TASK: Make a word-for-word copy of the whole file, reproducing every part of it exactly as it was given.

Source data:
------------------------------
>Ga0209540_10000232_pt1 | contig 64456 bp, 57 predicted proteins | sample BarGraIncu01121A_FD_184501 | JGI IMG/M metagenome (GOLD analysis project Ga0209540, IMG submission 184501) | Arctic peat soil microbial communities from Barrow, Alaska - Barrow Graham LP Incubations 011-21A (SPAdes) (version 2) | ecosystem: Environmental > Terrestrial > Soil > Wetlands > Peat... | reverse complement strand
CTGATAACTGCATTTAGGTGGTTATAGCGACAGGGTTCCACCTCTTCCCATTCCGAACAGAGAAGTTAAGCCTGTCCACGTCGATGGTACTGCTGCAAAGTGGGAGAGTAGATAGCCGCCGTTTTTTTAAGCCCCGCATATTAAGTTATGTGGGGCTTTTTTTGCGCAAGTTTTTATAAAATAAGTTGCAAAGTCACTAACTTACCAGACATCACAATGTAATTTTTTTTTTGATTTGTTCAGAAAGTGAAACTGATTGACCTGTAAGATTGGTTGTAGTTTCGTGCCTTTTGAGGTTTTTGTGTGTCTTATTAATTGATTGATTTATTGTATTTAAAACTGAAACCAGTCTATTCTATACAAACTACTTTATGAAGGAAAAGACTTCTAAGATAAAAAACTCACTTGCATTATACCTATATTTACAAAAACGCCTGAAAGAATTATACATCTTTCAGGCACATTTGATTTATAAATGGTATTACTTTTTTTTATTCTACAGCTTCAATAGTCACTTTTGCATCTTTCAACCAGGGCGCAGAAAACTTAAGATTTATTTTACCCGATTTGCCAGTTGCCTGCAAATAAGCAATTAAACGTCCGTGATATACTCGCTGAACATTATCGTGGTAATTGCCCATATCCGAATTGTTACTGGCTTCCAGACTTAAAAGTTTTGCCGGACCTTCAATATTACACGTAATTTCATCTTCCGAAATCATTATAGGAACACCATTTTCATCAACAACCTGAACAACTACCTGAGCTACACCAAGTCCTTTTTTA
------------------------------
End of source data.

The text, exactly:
>Ga0209540_10000232_pt1 | contig 64456 bp, 57 predicted proteins | sample BarGraIncu01121A_FD_184501 | JGI IMG/M metagenome (GOLD analysis project Ga0209540, IMG submission 184501) | Arctic peat soil microbial communities from Barrow, Alaska - Barrow Graham LP Incubations 011-21A (SPAdes) (version 2) | ecosystem: Environmental > Terrestrial > Soil > Wetlands > Peat... | reverse complement strand
CTGATAACTGCATTTAGGTGGTTATAGCGACAGGGTTCCACCTCTTCCCATTCCGAACAGAGAAGTTAAGCCTGTCCACGTCGATGGTACTGCTGCAAAGTGGGAGAGTAGATAGCCGCCGTTTTTTTAAGCCCCGCATATTAAGTTATGTGGGGCTTTTTTTGCGCAAGTTTTTATAAAATAAGTTGCAAAGTCACTAACTTACCAGACATCACAATGTAATTTTTTTTTTGATTTGTTCAGAAAGTGAAACTGATTGACCTGTAAGATTGGTTGTAGTTTCGTGCCTTTTGAGGTTTTTGTGTGTCTTATTAATTGATTGATTTATTGTATTTAAAACTGAAACCAGTCTATTCTATACAAACTACTTTATGAAGGAAAAGACTTCTAAGATAAAAAACTCACTTGCATTATACCTATATTTACAAAAACGCCTGAAAGAATTATACATCTTTCAGGCACATTTGATTTATAAATGGTATTACTTTTTTTTATTCTACAGCTTCAATAGTCACTTTTGCATCTTTCAACCAGGGCGCAGAAAACTTAAGATTTATTTTACCCGATTTGCCAGTTGCCTGCAAATAAGCAATTAAACGTCCGTGATATACTCGCTGAACATTATCGTGGTAATTGCCCATATCCGAATTGTTACTGGCTTCCAGACTTAAAAGTTTTGCCGGACCTTCAATATTACACGTAATTTCATCTTCCGAAATCATTATAGGAACACCATTTTCATCAACAACCTGAACAACTACCTGAGCTACACCAAGTCCTTTTTTA